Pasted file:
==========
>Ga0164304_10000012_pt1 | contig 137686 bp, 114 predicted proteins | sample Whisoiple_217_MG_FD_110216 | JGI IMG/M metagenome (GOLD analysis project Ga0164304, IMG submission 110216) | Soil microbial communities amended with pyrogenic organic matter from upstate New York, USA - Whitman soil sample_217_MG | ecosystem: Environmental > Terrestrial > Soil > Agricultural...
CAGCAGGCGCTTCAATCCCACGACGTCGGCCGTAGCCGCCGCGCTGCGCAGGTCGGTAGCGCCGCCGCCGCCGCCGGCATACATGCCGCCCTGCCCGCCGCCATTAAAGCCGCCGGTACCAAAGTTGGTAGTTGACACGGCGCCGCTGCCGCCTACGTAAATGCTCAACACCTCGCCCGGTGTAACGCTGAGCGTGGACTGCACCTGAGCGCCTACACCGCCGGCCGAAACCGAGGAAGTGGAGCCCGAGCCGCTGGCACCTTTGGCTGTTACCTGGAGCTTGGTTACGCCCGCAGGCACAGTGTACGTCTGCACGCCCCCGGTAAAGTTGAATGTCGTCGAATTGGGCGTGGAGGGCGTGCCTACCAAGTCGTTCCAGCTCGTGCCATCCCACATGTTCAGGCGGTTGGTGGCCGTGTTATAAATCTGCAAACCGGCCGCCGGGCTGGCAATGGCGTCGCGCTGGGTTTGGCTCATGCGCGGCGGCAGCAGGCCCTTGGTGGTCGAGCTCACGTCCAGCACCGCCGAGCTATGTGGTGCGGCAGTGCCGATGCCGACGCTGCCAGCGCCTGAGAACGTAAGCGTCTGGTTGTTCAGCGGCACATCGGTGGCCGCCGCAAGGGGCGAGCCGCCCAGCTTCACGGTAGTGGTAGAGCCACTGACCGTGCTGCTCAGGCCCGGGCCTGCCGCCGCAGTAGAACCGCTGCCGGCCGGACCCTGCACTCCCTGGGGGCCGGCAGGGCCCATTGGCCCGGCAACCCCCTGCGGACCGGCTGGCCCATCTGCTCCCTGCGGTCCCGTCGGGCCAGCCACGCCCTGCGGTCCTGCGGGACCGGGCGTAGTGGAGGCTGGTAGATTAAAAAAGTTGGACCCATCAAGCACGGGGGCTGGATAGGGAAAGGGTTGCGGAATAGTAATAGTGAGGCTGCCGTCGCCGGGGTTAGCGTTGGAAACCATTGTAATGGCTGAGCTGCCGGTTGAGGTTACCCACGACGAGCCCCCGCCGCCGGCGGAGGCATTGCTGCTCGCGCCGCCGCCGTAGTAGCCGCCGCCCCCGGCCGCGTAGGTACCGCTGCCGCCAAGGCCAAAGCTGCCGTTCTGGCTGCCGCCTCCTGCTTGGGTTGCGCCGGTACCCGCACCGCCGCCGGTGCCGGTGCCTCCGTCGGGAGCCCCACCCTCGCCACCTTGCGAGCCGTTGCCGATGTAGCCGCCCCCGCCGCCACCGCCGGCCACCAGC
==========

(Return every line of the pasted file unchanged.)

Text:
>Ga0164304_10000012_pt1 | contig 137686 bp, 114 predicted proteins | sample Whisoiple_217_MG_FD_110216 | JGI IMG/M metagenome (GOLD analysis project Ga0164304, IMG submission 110216) | Soil microbial communities amended with pyrogenic organic matter from upstate New York, USA - Whitman soil sample_217_MG | ecosystem: Environmental > Terrestrial > Soil > Agricultural...
CAGCAGGCGCTTCAATCCCACGACGTCGGCCGTAGCCGCCGCGCTGCGCAGGTCGGTAGCGCCGCCGCCGCCGCCGGCATACATGCCGCCCTGCCCGCCGCCATTAAAGCCGCCGGTACCAAAGTTGGTAGTTGACACGGCGCCGCTGCCGCCTACGTAAATGCTCAACACCTCGCCCGGTGTAACGCTGAGCGTGGACTGCACCTGAGCGCCTACACCGCCGGCCGAAACCGAGGAAGTGGAGCCCGAGCCGCTGGCACCTTTGGCTGTTACCTGGAGCTTGGTTACGCCCGCAGGCACAGTGTACGTCTGCACGCCCCCGGTAAAGTTGAATGTCGTCGAATTGGGCGTGGAGGGCGTGCCTACCAAGTCGTTCCAGCTCGTGCCATCCCACATGTTCAGGCGGTTGGTGGCCGTGTTATAAATCTGCAAACCGGCCGCCGGGCTGGCAATGGCGTCGCGCTGGGTTTGGCTCATGCGCGGCGGCAGCAGGCCCTTGGTGGTCGAGCTCACGTCCAGCACCGCCGAGCTATGTGGTGCGGCAGTGCCGATGCCGACGCTGCCAGCGCCTGAGAACGTAAGCGTCTGGTTGTTCAGCGGCACATCGGTGGCCGCCGCAAGGGGCGAGCCGCCCAGCTTCACGGTAGTGGTAGAGCCACTGACCGTGCTGCTCAGGCCCGGGCCTGCCGCCGCAGTAGAACCGCTGCCGGCCGGACCCTGCACTCCCTGGGGGCCGGCAGGGCCCATTGGCCCGGCAACCCCCTGCGGACCGGCTGGCCCATCTGCTCCCTGCGGTCCCGTCGGGCCAGCCACGCCCTGCGGTCCTGCGGGACCGGGCGTAGTGGAGGCTGGTAGATTAAAAAAGTTGGACCCATCAAGCACGGGGGCTGGATAGGGAAAGGGTTGCGGAATAGTAATAGTGAGGCTGCCGTCGCCGGGGTTAGCGTTGGAAACCATTGTAATGGCTGAGCTGCCGGTTGAGGTTACCCACGACGAGCCCCCGCCGCCGGCGGAGGCATTGCTGCTCGCGCCGCCGCCGTAGTAGCCGCCGCCCCCGGCCGCGTAGGTACCGCTGCCGCCAAGGCCAAAGCTGCCGTTCTGGCTGCCGCCTCCTGCTTGGGTTGCGCCGGTACCCGCACCGCCGCCGGTGCCGGTGCCTCCGTCGGGAGCCCCACCCTCGCCACCTTGCGAGCCGTTGCCGATGTAGCCGCCCCCGCCGCCACCGCCGGCCACCAGC